Nurturing Car Rental in Nigeria

Elvis Ubaka Canice, co-owner of Elroseandria Automobile and Investment Limited in Lagos, feels he can grow his fleet of 15 vehicles to at least five new locations with present demand.
Elvis Ubaka Canice, co-owner of Elroseandria Automobile and Investment Limited in Lagos, feels he can grow his fleet of 15 vehicles to at least five new locations with present demand.

Elroseandria Automobile and Investment Limited in Lagos, Nigeria specializes in car sales, car parts, and car rental, as well as other services such as importing general merchandise, including keys and locks and security doors.

Owner Elvis Ubaka Canice and his partner started by importing used vehicles and car parts from overseas for sale in the local market. When some clients asked to rent a car instead of buy, they decided to put some of those imported used cars to rent.

Through its sales showroom situated between downtown Lagos and the international airport, the company serves local retail renters, government ministers, and managers in the oil and tire industries, including those on contract from overseas.

A few factors seem to be working in favor of car rental: demand is increasing, as more Nigerians are moving to cities such as Lagos, the largest in Africa, and the Nigerian middle class grows. At the same time, the government has not been able to keep up with demand by expanding public transportation options.

Nigeria, the second largest economy in Africa, is putting an effort into growing tourism and attracting foreign investment. According to Africa Tourism Monitor, international tourist arrivals grew by 7.1% in 2015 year over year — with an expectation to attract 919,000 international tourists, comparable to Honduras and Iceland.

The recent discovery of oil off the shores of the state of Lagos has created opportunities for service providers to the oil industry. While the recent oil price crash has dampened government spending, it has not slowed his business, Canice says.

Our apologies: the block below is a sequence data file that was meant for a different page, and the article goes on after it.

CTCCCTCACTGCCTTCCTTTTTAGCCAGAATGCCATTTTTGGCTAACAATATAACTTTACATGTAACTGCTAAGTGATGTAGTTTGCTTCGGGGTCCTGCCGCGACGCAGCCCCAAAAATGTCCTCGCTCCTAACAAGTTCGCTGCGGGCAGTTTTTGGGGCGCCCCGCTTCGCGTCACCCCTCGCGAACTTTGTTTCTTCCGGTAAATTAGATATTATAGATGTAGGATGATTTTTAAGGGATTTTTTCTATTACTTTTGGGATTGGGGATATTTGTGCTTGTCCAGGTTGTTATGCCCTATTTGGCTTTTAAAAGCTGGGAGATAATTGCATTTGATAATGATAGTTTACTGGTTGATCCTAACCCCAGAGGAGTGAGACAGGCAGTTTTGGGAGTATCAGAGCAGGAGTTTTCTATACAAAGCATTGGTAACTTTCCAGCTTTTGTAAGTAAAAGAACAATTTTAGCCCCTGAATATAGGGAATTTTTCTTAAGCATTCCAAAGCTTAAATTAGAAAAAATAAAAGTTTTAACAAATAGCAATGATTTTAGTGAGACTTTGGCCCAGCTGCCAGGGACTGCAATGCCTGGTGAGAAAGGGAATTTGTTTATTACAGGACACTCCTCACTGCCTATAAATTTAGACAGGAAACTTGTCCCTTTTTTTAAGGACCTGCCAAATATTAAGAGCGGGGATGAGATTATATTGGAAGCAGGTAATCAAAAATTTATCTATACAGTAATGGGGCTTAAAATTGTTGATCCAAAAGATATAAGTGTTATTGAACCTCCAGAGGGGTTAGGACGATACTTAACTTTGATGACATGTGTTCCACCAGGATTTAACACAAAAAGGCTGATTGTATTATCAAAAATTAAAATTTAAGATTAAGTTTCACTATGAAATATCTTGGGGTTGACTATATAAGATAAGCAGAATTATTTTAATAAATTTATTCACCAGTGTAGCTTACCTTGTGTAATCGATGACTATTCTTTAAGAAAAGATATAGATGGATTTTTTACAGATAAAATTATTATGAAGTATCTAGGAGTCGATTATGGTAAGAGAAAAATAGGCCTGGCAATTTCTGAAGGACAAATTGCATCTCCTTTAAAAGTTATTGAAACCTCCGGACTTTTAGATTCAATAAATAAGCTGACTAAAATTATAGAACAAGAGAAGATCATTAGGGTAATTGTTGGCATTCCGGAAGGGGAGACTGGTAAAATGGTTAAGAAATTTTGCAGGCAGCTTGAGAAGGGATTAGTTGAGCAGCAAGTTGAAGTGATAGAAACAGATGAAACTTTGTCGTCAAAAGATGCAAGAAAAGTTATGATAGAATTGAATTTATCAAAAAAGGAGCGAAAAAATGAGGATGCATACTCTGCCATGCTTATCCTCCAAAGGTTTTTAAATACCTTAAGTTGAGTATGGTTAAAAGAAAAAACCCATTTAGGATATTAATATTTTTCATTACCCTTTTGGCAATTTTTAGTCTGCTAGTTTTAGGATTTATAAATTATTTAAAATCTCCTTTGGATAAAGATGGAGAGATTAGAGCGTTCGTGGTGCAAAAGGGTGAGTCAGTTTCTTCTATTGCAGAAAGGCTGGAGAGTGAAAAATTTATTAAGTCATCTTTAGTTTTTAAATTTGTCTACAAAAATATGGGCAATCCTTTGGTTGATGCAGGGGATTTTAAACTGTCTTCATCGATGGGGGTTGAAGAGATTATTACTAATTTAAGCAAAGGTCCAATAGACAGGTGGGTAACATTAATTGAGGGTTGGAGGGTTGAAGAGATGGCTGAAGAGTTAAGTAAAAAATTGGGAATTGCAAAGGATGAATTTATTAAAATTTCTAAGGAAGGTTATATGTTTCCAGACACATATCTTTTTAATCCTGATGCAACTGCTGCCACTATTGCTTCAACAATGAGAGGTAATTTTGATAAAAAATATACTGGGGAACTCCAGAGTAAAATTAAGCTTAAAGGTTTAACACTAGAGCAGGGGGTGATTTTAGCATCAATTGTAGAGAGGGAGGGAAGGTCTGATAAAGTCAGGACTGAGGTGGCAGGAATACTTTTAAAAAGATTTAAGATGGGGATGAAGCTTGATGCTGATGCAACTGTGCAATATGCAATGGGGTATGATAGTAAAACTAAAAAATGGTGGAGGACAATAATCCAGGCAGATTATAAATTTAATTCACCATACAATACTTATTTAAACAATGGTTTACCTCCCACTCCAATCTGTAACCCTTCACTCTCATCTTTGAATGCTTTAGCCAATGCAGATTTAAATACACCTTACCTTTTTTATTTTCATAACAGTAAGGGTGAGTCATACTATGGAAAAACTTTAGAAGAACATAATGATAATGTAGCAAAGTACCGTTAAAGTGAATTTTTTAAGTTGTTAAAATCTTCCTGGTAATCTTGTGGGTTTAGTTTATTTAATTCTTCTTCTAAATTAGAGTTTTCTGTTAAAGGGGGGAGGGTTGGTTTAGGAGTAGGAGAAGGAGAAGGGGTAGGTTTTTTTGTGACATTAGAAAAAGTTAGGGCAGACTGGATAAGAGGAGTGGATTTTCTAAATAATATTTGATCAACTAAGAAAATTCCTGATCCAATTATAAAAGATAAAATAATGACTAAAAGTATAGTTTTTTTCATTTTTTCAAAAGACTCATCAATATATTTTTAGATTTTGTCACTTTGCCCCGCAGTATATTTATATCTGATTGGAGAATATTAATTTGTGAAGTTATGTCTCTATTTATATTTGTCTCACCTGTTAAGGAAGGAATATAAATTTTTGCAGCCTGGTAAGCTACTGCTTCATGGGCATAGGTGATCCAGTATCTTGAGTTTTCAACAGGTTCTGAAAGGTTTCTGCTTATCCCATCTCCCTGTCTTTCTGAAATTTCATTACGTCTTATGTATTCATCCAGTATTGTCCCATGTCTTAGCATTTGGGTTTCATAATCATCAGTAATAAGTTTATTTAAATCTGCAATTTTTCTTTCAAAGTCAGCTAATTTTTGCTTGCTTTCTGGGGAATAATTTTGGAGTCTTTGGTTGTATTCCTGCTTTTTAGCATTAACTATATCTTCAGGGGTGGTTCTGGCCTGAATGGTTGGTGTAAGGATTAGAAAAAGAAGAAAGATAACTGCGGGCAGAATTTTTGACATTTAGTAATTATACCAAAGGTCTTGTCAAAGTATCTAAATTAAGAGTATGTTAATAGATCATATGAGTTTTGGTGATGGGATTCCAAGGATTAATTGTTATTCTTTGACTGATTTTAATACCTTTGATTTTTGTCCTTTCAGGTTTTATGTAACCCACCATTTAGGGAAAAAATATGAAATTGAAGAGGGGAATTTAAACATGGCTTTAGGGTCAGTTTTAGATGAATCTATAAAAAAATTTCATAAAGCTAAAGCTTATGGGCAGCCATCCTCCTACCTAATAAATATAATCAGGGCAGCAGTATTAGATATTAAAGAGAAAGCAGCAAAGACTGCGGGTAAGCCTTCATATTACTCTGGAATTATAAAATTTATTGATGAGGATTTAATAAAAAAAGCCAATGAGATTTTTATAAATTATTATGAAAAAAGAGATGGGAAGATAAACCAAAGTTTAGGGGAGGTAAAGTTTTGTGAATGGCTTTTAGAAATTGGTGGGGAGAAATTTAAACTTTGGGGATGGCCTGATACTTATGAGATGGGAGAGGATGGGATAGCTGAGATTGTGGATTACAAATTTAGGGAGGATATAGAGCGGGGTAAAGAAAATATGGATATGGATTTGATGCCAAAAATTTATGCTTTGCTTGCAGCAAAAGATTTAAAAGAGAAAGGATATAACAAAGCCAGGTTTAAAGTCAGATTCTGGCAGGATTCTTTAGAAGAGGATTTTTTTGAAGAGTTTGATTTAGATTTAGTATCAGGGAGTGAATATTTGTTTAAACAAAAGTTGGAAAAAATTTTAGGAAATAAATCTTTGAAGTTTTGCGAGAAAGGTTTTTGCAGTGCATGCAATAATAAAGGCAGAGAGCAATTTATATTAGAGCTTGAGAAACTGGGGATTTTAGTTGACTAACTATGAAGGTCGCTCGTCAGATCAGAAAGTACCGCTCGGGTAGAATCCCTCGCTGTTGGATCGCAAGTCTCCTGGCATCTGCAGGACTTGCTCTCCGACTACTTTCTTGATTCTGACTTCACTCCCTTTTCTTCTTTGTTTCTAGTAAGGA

Looking to Grow

Elroseandria’s rental business has only 15 vehicles at present, though Canice says he and his partner are looking into expanding to five more cities due to high demand, and they’re looking for a joint venture. “Car rental is a good and profitable business in Nigeria,” he says.

Canice travels to the U.S. frequently to buy and ship used vehicles back to Nigeria. Toyota, Hyundai, and Honda are popular import models. Vehicles stay in the rental fleet for about two years, and then Elroseandria sells them retail and to used car dealers. In Nigeria, resellers care more about vehicle condition than miles, Canice says.

In Nigeria, rental cars generally come with a driver, though it’s possible to rent “self-drive.” To protect against theft, car rental companies use GPS trackers.

Avis, Hertz, Europcar, and Sixt have franchise partners in the country, mostly as subsidiaries to national conglomerates. The Hertz franchisee, for instance, is part of a holding company that includes various forms of leasing, fleet management, staff outsourcing, and rental. Coscharis Group, the Sixt franchisee, spans sectors such as auto, medical, information technology, and agriculture.

Canice says there are many homegrown car rental companies bigger than his. But the market is still dominated by “unorganized” companies of a handful of vehicles, and the line is blurred between taxi services and car rental, as they predominantly offer the car with a driver. These services perform many fee-based one-way trips, such as from the airport to city center, or the driver can be retained for the day.

Canice says profit margins are good. He can request that renters pay upfront, which is beneficial especially for rentals lasting more than a month; a two-month rental is common. He markets the business through word of mouth, brochures, and flyers, and through online marketing, which is increasing in Nigeria.

“Demand is increasing and business is good,” Canice says. “Things are changing every blessed day.”

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